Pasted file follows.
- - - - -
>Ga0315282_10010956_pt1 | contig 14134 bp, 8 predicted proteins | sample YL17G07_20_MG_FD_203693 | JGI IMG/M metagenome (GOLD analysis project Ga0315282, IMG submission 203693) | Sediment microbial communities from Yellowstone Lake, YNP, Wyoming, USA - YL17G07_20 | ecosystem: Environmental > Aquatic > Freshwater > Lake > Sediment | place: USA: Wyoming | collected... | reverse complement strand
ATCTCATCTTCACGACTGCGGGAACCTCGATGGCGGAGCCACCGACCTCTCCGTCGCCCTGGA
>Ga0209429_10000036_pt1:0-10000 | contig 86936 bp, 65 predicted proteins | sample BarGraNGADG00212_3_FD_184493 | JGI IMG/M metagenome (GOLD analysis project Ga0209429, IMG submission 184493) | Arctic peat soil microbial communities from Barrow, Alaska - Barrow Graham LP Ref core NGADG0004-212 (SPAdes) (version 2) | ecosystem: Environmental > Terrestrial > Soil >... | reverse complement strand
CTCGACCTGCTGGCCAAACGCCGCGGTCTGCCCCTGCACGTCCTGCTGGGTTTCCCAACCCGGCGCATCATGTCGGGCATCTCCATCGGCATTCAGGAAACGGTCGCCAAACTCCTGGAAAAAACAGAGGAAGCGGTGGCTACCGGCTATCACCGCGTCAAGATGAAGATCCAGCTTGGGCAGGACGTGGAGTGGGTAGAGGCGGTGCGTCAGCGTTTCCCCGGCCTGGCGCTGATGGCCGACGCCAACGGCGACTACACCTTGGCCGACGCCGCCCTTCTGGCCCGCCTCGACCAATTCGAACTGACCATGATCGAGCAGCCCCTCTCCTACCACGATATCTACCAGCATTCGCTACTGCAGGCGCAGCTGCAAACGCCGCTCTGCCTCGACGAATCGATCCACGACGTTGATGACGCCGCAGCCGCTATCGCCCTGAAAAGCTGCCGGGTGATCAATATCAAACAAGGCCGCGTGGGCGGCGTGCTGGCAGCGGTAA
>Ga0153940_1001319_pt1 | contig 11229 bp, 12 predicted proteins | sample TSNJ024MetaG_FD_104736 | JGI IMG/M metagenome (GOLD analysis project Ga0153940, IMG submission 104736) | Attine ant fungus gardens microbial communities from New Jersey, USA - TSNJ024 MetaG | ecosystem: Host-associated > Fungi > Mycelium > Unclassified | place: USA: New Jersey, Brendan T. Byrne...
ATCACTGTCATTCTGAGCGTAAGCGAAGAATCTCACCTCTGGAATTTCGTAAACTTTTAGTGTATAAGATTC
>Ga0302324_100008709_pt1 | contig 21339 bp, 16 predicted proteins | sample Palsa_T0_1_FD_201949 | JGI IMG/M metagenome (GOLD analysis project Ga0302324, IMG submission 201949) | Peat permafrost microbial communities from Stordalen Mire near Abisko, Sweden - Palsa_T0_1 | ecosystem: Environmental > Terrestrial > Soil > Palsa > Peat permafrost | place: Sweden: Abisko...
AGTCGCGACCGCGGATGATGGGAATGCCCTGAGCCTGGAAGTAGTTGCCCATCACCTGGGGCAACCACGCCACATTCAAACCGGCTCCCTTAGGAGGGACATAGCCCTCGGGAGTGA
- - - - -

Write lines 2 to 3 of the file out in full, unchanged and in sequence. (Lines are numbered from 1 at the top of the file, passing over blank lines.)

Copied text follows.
ATCTCATCTTCACGACTGCGGGAACCTCGATGGCGGAGCCACCGACCTCTCCGTCGCCCTGGA
>Ga0209429_10000036_pt1:0-10000 | contig 86936 bp, 65 predicted proteins | sample BarGraNGADG00212_3_FD_184493 | JGI IMG/M metagenome (GOLD analysis project Ga0209429, IMG submission 184493) | Arctic peat soil microbial communities from Barrow, Alaska - Barrow Graham LP Ref core NGADG0004-212 (SPAdes) (version 2) | ecosystem: Environmental > Terrestrial > Soil >... | reverse complement strand